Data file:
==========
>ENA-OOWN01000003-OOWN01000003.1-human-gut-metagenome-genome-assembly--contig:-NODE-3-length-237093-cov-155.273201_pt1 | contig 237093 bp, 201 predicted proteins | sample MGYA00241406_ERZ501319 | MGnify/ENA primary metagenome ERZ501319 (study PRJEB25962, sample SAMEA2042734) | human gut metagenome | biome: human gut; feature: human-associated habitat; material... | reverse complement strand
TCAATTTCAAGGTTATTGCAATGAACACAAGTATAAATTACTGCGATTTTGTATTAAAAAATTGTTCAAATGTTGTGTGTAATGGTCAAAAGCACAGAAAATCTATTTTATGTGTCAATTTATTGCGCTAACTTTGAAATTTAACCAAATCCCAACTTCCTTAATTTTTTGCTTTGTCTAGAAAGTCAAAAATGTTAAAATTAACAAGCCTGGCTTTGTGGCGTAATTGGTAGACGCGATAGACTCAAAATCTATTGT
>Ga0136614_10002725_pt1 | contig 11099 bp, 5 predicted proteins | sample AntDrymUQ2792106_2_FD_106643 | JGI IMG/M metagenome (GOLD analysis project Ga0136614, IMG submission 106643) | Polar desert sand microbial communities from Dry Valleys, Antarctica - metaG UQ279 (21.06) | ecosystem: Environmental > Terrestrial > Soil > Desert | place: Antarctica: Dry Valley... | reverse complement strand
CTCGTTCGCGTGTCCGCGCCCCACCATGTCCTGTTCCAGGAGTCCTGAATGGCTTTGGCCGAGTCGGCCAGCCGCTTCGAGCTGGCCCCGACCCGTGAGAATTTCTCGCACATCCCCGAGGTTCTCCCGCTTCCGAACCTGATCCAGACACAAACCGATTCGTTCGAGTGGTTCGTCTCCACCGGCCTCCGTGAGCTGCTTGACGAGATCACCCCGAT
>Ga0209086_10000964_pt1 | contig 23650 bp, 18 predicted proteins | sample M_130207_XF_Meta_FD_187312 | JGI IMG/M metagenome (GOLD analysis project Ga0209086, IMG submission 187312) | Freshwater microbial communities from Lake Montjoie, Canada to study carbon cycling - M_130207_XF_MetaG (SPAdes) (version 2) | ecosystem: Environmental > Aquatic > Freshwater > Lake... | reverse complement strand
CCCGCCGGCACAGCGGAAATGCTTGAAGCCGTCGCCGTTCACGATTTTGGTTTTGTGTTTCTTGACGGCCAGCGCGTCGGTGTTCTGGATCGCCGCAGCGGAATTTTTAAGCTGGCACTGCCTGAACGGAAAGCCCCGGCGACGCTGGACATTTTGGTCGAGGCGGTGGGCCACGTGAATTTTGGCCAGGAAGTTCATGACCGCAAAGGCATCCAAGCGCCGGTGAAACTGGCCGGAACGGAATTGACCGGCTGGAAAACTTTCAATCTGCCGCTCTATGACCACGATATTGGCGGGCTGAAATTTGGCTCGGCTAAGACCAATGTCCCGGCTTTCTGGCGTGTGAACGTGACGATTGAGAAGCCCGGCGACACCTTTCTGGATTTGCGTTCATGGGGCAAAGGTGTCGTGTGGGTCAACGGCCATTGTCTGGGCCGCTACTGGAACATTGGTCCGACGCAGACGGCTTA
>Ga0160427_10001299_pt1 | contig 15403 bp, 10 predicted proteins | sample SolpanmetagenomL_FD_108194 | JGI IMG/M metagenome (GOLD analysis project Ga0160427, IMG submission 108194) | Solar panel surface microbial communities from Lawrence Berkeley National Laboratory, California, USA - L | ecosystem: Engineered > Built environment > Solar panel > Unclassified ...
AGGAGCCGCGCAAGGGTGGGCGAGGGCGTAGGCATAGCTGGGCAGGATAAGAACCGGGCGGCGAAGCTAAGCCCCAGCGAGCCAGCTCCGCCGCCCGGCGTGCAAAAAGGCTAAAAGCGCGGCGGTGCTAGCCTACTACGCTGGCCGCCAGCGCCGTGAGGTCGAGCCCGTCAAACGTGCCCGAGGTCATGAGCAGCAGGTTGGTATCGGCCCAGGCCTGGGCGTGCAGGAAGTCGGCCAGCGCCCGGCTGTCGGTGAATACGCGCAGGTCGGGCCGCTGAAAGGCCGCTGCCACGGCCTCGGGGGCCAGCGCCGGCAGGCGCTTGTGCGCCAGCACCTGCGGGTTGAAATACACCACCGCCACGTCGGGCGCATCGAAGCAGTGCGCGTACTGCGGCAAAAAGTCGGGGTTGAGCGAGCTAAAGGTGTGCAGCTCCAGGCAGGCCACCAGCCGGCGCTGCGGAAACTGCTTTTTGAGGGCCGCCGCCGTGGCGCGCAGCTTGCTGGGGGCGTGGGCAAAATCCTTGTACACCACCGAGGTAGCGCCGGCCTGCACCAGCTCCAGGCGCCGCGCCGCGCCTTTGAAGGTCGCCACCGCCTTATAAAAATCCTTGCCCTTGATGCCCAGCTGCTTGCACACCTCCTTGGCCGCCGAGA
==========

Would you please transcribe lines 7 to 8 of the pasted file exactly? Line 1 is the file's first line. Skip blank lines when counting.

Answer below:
>Ga0160427_10001299_pt1 | contig 15403 bp, 10 predicted proteins | sample SolpanmetagenomL_FD_108194 | JGI IMG/M metagenome (GOLD analysis project Ga0160427, IMG submission 108194) | Solar panel surface microbial communities from Lawrence Berkeley National Laboratory, California, USA - L | ecosystem: Engineered > Built environment > Solar panel > Unclassified ...
AGGAGCCGCGCAAGGGTGGGCGAGGGCGTAGGCATAGCTGGGCAGGATAAGAACCGGGCGGCGAAGCTAAGCCCCAGCGAGCCAGCTCCGCCGCCCGGCGTGCAAAAAGGCTAAAAGCGCGGCGGTGCTAGCCTACTACGCTGGCCGCCAGCGCCGTGAGGTCGAGCCCGTCAAACGTGCCCGAGGTCATGAGCAGCAGGTTGGTATCGGCCCAGGCCTGGGCGTGCAGGAAGTCGGCCAGCGCCCGGCTGTCGGTGAATACGCGCAGGTCGGGCCGCTGAAAGGCCGCTGCCACGGCCTCGGGGGCCAGCGCCGGCAGGCGCTTGTGCGCCAGCACCTGCGGGTTGAAATACACCACCGCCACGTCGGGCGCATCGAAGCAGTGCGCGTACTGCGGCAAAAAGTCGGGGTTGAGCGAGCTAAAGGTGTGCAGCTCCAGGCAGGCCACCAGCCGGCGCTGCGGAAACTGCTTTTTGAGGGCCGCCGCCGTGGCGCGCAGCTTGCTGGGGGCGTGGGCAAAATCCTTGTACACCACCGAGGTAGCGCCGGCCTGCACCAGCTCCAGGCGCCGCGCCGCGCCTTTGAAGGTCGCCACCGCCTTATAAAAATCCTTGCCCTTGATGCCCAGCTGCTTGCACACCTCCTTGGCCGCCGAGA